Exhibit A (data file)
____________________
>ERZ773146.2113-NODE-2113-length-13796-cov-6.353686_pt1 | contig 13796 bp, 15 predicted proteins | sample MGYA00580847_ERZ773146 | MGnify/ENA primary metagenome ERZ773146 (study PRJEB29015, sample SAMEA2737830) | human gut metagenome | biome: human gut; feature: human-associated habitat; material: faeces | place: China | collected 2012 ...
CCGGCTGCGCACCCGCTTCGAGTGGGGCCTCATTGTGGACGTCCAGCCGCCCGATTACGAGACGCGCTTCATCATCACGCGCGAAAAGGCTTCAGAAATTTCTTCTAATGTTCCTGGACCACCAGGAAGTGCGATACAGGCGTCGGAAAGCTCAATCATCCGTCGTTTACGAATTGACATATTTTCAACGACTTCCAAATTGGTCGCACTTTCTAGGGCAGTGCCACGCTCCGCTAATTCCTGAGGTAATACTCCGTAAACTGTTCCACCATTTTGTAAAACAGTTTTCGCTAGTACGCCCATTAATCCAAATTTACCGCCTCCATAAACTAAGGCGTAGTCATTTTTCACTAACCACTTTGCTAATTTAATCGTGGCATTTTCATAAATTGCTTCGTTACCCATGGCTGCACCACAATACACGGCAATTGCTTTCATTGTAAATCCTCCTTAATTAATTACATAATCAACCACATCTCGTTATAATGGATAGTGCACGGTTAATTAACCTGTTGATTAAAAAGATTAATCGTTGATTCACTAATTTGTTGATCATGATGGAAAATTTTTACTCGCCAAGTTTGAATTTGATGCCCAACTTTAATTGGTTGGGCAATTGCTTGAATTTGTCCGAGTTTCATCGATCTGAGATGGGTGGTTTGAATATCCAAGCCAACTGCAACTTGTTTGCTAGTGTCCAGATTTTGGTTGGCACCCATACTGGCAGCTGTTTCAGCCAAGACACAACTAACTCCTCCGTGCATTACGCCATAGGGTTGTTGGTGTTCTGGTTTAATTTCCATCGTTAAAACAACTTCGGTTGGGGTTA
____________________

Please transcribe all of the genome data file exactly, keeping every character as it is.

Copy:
>ERZ773146.2113-NODE-2113-length-13796-cov-6.353686_pt1 | contig 13796 bp, 15 predicted proteins | sample MGYA00580847_ERZ773146 | MGnify/ENA primary metagenome ERZ773146 (study PRJEB29015, sample SAMEA2737830) | human gut metagenome | biome: human gut; feature: human-associated habitat; material: faeces | place: China | collected 2012 ...
CCGGCTGCGCACCCGCTTCGAGTGGGGCCTCATTGTGGACGTCCAGCCGCCCGATTACGAGACGCGCTTCATCATCACGCGCGAAAAGGCTTCAGAAATTTCTTCTAATGTTCCTGGACCACCAGGAAGTGCGATACAGGCGTCGGAAAGCTCAATCATCCGTCGTTTACGAATTGACATATTTTCAACGACTTCCAAATTGGTCGCACTTTCTAGGGCAGTGCCACGCTCCGCTAATTCCTGAGGTAATACTCCGTAAACTGTTCCACCATTTTGTAAAACAGTTTTCGCTAGTACGCCCATTAATCCAAATTTACCGCCTCCATAAACTAAGGCGTAGTCATTTTTCACTAACCACTTTGCTAATTTAATCGTGGCATTTTCATAAATTGCTTCGTTACCCATGGCTGCACCACAATACACGGCAATTGCTTTCATTGTAAATCCTCCTTAATTAATTACATAATCAACCACATCTCGTTATAATGGATAGTGCACGGTTAATTAACCTGTTGATTAAAAAGATTAATCGTTGATTCACTAATTTGTTGATCATGATGGAAAATTTTTACTCGCCAAGTTTGAATTTGATGCCCAACTTTAATTGGTTGGGCAATTGCTTGAATTTGTCCGAGTTTCATCGATCTGAGATGGGTGGTTTGAATATCCAAGCCAACTGCAACTTGTTTGCTAGTGTCCAGATTTTGGTTGGCACCCATACTGGCAGCTGTTTCAGCCAAGACACAACTAACTCCTCCGTGCATTACGCCATAGGGTTGTTGGTGTTCTGGTTTAATTTCCATCGTTAAAACAACTTCGGTTGGGGTTA